Federal Tort Claims Lawsuit Against Horry County Moves Forward

Federal Tort Claims Lawsuit Moves Forward

Federal Tort Claims Lawsuit Against Horry County Moves ForwardFederal Tort Claims Lawsuit Against Horry County Moves Forward

By Paul Gable

A federal tort claims lawsuit, with Horry County and former Horry County Police Department Chief Johnny Morgan included as defendants, is moving forward in Florence federal district court as discovery and depositions are scheduled later this month.

The suit stems from allegations of fraud on the court under color of law by HCPD officers, SLED agents and FBI agents, among others. The suit alleges personnel of these agencies conspired to withhold evidence, commit perjury and commit other unlawful acts in order to influence the outcome of a previous federal lawsuit, thereby violating the civil rights of the plaintiffs.

An extraction, by plaintiff James Spencer, from the initial notice of the federal tort claims suit reads:

“During May of 2000, a criminal conspiracy to deprive me of my civil rights was initiated by several civilians with local law enforcement authorities in Guilford County, N. C. and Horry County, S. C.  As part of the criminal conspiracy, on June 6, 2000, a fabricated and baseless NCIC entry was maliciously input with a BOLO falsely listing myself as a felon who was “armed and extremely dangerous.”

“Law enforcement officers in South Carolina in the company of a felon (and former NC private investigator), who had arranged for the NCIC input in North Carolina, entered my mother’s home with no probable cause and without legal basis, confiscated property and assaulted my mother physically.”

Spencer’s mother’s home was entered on June 7, 2000 with the help of the fraudulent warrant obtained with the June 6, 2000 NCIC entry.

The fraudulent warrant was revoked and the NCIC entry ordered to be “removed forthwith” by Judge Sydney Floyd of the 15th S.C. Circuit Court during a hearing on July 10, 2000.

However, Spencer was stopped on August 6, 2000 by officers of the Horry County Police Department and ultimately arrested on the basis of the revoked warrant. These charges were dismissed in a court appearance on April 20, 2001. The presiding judge determined there was no probable cause for the arrest.

On February 21, 2001, Spencer attempted to report the civil rights violations to the FBI office in Columbia, SC at a prearranged meeting with FBI SA Marsh. Marsh took a report with two SLED agents in attendance, even though the inclusion of the SLED agents in the interview was a violation of FBI protocols as established in the FBI-Manual of Investigative and Operational Guidelines (MIOG).

After Spencer was excused from the meeting and escorted out of the building, Marsh wrongfully and in violation of FBI-MIOG requirements turned over to the South Carolina law enforcement officers wrongfully in attendance all the physical evidence Spencer had provided.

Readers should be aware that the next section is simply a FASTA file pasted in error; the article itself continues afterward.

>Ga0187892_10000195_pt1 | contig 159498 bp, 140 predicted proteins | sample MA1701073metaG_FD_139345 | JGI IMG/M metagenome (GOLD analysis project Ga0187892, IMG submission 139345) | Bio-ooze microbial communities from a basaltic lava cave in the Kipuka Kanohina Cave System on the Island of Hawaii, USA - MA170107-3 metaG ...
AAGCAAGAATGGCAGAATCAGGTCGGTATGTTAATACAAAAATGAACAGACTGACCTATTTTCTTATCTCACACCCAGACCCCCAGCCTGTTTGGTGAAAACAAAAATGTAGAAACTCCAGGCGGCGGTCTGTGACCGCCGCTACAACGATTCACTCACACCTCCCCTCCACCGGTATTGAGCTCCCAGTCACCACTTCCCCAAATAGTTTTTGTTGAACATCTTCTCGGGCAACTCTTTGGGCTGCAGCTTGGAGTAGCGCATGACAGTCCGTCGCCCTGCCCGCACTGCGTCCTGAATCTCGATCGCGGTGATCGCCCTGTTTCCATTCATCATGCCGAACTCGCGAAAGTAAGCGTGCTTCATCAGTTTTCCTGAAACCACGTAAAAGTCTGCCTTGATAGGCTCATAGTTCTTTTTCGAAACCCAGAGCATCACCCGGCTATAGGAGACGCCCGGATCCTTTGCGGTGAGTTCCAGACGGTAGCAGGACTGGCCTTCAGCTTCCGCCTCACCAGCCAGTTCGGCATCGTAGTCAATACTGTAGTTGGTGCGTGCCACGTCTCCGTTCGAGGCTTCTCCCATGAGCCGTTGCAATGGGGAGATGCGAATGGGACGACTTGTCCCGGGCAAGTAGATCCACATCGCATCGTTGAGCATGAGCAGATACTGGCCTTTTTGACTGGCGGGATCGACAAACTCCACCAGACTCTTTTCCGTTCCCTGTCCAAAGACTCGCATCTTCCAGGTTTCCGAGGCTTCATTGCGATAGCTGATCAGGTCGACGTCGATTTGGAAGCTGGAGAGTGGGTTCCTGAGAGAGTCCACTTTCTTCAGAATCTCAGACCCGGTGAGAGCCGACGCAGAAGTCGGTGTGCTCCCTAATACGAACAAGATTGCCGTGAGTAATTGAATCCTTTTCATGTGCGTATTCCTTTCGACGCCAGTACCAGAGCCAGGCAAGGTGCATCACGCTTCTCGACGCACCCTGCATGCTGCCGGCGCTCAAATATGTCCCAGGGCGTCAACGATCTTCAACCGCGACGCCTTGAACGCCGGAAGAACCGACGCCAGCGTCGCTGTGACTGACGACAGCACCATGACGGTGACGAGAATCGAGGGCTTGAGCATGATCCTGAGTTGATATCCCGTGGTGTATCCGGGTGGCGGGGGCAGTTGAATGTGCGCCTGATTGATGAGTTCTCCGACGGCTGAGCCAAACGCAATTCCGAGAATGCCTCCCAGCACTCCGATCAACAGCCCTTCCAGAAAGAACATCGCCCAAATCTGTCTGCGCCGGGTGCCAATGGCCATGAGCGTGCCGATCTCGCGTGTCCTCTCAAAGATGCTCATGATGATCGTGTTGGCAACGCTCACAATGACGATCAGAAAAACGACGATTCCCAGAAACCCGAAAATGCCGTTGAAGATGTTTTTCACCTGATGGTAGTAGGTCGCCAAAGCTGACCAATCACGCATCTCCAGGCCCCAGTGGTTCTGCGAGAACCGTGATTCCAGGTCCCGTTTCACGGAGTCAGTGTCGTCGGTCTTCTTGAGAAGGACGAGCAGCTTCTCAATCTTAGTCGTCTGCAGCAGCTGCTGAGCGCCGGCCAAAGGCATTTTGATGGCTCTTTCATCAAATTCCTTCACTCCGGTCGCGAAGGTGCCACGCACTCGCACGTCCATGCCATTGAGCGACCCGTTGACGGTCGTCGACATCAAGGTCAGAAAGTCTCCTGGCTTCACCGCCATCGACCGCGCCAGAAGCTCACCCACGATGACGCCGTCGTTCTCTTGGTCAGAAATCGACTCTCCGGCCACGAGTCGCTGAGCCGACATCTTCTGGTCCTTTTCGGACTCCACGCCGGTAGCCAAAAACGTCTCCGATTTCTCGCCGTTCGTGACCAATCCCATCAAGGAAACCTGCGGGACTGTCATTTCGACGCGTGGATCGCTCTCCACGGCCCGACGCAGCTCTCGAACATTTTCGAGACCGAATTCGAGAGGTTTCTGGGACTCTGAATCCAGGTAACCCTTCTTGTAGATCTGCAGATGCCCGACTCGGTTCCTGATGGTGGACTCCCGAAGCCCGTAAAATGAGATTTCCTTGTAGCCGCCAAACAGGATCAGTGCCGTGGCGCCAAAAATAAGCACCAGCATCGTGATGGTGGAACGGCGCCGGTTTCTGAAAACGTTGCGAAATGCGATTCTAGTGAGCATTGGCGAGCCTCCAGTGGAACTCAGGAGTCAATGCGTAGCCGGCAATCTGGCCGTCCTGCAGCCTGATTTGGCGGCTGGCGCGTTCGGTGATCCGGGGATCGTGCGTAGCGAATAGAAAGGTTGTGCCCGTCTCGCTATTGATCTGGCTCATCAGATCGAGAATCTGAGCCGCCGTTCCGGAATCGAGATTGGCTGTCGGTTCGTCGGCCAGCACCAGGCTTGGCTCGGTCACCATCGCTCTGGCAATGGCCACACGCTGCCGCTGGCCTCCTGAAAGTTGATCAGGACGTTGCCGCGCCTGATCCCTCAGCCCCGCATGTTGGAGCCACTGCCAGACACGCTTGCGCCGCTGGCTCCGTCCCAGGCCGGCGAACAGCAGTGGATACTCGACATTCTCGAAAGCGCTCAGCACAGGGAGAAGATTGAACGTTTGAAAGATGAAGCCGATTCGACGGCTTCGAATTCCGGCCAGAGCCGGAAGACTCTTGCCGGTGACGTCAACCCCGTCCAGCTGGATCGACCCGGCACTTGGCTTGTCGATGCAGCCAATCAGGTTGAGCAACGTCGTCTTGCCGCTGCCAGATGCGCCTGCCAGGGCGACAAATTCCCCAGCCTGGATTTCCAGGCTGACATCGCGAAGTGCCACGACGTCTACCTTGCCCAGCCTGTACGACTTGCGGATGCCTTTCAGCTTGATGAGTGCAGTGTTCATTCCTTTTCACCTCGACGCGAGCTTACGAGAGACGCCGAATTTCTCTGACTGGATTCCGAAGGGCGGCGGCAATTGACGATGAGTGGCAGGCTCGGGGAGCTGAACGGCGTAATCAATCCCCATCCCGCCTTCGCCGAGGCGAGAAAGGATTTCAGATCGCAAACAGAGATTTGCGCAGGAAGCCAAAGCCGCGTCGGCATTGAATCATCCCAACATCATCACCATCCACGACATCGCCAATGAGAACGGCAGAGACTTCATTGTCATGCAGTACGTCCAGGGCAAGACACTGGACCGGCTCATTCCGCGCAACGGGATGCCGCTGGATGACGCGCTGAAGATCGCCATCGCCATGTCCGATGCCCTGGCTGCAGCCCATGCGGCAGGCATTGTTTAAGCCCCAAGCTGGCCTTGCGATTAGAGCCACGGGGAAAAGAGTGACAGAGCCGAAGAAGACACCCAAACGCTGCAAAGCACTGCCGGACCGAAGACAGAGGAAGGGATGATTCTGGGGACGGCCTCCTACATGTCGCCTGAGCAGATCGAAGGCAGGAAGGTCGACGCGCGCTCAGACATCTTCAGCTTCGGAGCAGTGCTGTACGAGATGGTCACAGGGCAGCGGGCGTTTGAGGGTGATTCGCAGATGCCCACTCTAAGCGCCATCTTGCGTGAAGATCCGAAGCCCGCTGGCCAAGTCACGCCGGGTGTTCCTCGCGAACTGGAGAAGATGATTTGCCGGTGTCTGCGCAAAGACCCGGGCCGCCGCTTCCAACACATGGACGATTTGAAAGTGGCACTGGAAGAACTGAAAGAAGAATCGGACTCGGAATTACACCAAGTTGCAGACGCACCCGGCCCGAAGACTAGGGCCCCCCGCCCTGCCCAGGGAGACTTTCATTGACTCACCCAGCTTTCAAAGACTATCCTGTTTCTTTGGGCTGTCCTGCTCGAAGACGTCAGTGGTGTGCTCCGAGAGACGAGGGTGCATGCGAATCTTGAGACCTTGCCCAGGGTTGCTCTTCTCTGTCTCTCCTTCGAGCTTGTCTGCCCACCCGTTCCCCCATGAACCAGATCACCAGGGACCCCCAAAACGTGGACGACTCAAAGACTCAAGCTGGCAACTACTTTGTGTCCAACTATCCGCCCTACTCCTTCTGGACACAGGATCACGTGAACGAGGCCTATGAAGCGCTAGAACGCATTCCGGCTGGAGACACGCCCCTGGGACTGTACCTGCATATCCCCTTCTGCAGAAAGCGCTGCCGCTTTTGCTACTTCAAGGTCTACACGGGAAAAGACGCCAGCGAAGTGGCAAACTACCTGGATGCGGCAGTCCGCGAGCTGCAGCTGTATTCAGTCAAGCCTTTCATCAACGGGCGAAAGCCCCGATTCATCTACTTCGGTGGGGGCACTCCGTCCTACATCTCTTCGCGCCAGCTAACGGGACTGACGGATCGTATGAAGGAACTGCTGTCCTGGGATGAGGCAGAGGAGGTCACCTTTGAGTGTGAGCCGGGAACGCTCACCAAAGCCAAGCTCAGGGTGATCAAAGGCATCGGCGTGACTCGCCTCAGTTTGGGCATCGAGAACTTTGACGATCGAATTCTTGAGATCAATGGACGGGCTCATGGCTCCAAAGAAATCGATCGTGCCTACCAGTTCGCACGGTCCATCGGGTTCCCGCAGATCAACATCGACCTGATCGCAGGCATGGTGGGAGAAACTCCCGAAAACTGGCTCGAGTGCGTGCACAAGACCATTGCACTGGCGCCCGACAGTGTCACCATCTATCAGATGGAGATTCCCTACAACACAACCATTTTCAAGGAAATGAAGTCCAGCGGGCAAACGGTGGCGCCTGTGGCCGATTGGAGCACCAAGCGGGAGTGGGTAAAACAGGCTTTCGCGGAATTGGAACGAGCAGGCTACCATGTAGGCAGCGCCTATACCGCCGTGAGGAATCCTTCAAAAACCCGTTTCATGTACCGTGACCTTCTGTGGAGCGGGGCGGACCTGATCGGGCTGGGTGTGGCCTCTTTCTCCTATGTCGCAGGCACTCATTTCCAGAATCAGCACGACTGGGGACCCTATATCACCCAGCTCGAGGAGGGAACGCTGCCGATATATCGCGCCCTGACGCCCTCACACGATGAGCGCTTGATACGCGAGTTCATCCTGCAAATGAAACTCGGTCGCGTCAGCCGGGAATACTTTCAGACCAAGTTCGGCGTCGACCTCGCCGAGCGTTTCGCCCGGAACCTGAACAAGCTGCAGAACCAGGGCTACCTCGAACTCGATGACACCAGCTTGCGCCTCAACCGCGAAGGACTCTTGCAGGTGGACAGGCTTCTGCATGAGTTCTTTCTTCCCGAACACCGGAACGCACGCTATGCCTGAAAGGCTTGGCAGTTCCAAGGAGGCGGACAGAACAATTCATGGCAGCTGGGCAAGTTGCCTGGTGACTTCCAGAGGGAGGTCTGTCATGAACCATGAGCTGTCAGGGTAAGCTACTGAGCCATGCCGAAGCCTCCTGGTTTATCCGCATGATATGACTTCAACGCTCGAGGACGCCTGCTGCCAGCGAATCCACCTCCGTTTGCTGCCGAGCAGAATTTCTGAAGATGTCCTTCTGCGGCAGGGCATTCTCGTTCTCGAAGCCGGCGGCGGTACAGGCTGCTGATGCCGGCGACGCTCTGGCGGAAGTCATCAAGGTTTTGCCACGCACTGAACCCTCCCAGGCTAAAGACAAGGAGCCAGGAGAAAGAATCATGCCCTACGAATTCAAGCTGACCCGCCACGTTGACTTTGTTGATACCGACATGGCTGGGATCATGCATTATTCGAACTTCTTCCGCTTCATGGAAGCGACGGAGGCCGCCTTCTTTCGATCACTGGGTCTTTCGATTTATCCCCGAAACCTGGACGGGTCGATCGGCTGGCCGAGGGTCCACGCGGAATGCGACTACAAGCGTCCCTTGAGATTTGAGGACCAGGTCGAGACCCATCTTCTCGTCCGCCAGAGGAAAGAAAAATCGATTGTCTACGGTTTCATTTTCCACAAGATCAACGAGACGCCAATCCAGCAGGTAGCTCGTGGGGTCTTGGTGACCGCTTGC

This is confirmed by SLED files, which include a property receipt dated February 28, 2001 and signed by Cindy E. Black of SLED.

SLED used this information in an investigation report that was reviewed over four years later by former 15th Circuit Court Deputy Solicitor Fran Humphries. Humphries alleged he found no basis to move forward on a case against Horry County law enforcement officers involved in the incidents.

“The fact that the NCIC entry for “wanted status” in the state of South Carolina was later determined improper …does, in no way, imply that Horry County law enforcement knew or should have known of this imperfection,” reads Humphries conclusion, in part, in a July 26, 2005 letter to Special Agent M.J. Prodan of SLED.

The above statement by Humphries totally ignores the fact that officers on the scene of the stop and arrest spent over 30 minutes in communication with HCPD dispatch attempting to find the warrant in the NCIC, which was revoked several weeks earlier. Even though the warrant could not be found, an arrest was made anyway.

“Further, there is no evidence that this official police action was either directed or effected by private entities for private interests. The involvement of the private investigator employed by interests in North Carolina was simply to provide the location of (Spencer); there is no evidence that the private investigator participated in (Spencer’s) arrest or that he was present at the time of the arrest,” Humphries added in the letter.

The above statement was made even though the private investigator had already admitted in a deposition that he was present. Humphries appears to have done no investigation of the facts prior to issuing his letter.

The above is only a small capsule of the actions that were taken by law enforcement officials involved in the case. More will come as the case moves forward.

Paul Gable is a veteran investigative reporter residing in Horry CountySouth Carolina and is the current editor of Grand Strand Daily and S.C. Hotline, online magazines featuring all things local and political.